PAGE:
How can Russia be turned into an attractive market for foreign investment? At the plenary session titled “Investing in Russia: What Drives Investors Today?” Lukoil Vice President for Strategic Development Leonid Fedun articulated the problem, “It’s hard to invest in a country whose own citizens invest abroad. Domestic investment creates certainty that the market will develop properly, and it also creates volatility.” The experts formulated several concrete steps that need to be taken in the near future: develop unified and unchanging rules of the game for business, create effective institutions, move away from situation-based management, control flows of funds, etc. Leading economists, businesspeople and financial experts analyzed from

various vantage points the investment potential of Russia and its various regions, foreign investment in the corporate sector, and latest tendencies in the stock market during the panel sessions “Tapping the Potential of Siberia and Russia’s Far East”, “How can the Valuation Gap of Russian Companies be Overcome?” and “Paths of Development for the Stock Market.”

The turbulence in the world economy and the general global trends will necessarily affect Russia’s commodities market, as well as the energy, retail, financial, and telecoms sectors. The heads of leading Russian companies and foreign funds, investors and economists shared their view of the situation in the market and offered forecasts for the future. The panelists of the session called “The Domestic Gas Market: on the Path to Increased Competition?” articulated the measures needed to develop the gas industry: new export strategy, improved regulatory framework, and creation of a gas exchange that would provide real price indicators.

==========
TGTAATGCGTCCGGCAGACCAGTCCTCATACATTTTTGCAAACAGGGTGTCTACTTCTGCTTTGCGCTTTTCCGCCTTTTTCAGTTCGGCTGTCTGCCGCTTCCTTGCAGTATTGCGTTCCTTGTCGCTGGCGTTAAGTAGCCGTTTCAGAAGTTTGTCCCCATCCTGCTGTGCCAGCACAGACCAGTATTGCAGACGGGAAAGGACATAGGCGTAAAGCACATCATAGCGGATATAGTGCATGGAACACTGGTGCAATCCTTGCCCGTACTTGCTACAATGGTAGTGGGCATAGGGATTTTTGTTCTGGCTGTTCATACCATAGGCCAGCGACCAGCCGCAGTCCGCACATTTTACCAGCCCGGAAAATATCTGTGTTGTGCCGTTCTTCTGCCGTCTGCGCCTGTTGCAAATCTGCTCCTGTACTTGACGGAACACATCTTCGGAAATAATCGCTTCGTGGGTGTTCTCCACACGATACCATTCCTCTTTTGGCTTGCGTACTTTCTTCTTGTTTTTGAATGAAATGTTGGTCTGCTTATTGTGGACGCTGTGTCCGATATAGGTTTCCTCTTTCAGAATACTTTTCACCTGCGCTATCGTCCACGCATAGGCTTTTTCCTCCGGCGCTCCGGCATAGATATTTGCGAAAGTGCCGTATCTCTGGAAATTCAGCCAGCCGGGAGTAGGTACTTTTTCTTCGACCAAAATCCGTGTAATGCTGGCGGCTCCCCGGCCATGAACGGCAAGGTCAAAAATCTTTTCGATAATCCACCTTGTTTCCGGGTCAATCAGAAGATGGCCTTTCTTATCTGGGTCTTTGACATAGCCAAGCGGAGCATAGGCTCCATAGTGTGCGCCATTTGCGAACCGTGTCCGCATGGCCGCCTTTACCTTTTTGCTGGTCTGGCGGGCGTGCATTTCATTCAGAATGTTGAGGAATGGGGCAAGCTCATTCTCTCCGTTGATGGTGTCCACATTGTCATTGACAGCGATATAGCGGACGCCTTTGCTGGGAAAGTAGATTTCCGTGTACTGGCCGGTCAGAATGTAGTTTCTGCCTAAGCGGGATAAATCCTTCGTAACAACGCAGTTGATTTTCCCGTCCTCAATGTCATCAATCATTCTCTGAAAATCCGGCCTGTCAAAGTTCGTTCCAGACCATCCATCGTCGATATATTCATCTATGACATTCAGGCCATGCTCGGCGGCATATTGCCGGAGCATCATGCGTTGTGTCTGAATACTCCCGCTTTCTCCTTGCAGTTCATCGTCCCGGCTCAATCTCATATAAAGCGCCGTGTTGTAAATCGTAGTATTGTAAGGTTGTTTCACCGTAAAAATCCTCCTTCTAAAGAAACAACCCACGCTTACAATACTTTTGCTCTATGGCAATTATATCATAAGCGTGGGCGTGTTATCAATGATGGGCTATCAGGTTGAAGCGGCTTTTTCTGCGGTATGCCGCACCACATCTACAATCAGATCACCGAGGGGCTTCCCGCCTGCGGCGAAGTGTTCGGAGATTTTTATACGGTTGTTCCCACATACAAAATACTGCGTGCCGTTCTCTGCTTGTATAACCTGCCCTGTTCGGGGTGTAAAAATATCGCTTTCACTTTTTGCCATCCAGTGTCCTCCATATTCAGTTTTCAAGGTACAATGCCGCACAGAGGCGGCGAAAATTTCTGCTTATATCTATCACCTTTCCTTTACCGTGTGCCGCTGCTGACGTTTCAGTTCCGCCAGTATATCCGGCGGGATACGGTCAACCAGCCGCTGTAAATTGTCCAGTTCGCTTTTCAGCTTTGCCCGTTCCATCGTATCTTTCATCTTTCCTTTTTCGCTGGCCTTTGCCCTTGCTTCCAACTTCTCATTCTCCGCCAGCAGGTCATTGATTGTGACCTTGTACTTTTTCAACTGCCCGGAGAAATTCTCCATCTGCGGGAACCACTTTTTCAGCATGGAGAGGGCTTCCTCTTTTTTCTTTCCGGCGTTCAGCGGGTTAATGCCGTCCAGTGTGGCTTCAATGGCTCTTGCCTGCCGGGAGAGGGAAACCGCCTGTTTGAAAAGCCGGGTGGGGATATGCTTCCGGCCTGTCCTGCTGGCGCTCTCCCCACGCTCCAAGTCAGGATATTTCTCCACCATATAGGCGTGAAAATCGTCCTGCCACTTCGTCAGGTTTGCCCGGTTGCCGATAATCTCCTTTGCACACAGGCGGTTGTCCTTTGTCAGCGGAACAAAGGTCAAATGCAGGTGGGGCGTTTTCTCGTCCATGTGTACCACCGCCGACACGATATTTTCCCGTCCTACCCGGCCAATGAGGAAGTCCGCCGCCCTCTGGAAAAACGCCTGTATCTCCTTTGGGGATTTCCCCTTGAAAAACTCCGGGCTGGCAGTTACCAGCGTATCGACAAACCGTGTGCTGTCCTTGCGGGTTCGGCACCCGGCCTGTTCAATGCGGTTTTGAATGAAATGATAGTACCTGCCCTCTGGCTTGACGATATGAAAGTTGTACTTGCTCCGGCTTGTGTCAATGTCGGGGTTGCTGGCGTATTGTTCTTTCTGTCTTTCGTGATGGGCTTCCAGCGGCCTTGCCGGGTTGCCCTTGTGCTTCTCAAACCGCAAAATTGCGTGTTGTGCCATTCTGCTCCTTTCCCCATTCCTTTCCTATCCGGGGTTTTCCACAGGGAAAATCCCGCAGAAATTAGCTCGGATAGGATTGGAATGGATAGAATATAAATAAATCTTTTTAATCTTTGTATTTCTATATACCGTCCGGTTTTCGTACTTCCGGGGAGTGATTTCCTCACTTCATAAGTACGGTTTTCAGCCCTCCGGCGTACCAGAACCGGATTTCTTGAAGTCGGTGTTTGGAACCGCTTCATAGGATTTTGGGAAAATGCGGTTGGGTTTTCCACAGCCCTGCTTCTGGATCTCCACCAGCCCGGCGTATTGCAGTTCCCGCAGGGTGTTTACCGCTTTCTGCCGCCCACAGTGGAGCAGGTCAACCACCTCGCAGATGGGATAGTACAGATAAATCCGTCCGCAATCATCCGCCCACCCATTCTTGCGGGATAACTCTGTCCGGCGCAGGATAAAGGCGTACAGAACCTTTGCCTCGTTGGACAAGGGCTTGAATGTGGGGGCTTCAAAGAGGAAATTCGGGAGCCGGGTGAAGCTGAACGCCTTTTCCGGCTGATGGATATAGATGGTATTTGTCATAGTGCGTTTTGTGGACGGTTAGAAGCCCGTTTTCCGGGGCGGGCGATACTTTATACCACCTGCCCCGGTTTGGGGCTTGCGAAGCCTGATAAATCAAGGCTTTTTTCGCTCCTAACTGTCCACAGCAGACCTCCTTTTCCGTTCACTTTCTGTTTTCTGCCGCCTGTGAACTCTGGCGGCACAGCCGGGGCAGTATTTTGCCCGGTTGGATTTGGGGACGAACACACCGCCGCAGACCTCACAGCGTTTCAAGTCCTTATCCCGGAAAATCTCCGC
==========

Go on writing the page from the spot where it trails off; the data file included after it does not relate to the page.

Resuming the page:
The television station RUSSIA 24 broadcast its popular roundtable discussion “Opinion” live from the Forum. Among the topics discussed was a range of pertinent questions including the catalysts of economic growth, consequences for Russia of the Cyprus crisis, Russia’s relations with Europe, and the lessons and opportunities that stand before all of us.

Garnering particular attention was the Q&A session with First Deputy Prime Minister of the Russian Federation Igor Shuvalov which closed out the first day. Mr. Shuvalov named fighting inflation as the government’s number one task. He also said that the situation shouldn’t be overstated and there was no need to stimulate the economy by pumping money into the system. Elvira Nabiullina, Aide to the President of the Russian Federation and next chief of the Central Bank of Russia (starting June 24), agreed with Mr. Shuvalov during her remarks as part of the CNBC summit “Banking on an Unconventional Future.” She feels that the problem of Russia’s restrained economic growth has to do with the investment climate in the country and the structure of the economy. Ms. Nabiullina is convinced that “we have every opportunity to attract investment to Russia. As we carry out privatization, it’s important to create and develop a competitive environment. Fair competition in the banking sector is one of the most important elements of its development. In Cyprus, there were violations of the fundamental principles of trust on which the banking system is built. Citizens should not pay for the mistakes of regulators.” The incoming chief promised all Russians who have funds in offshore accounts that their assets will be protected in Russian banks.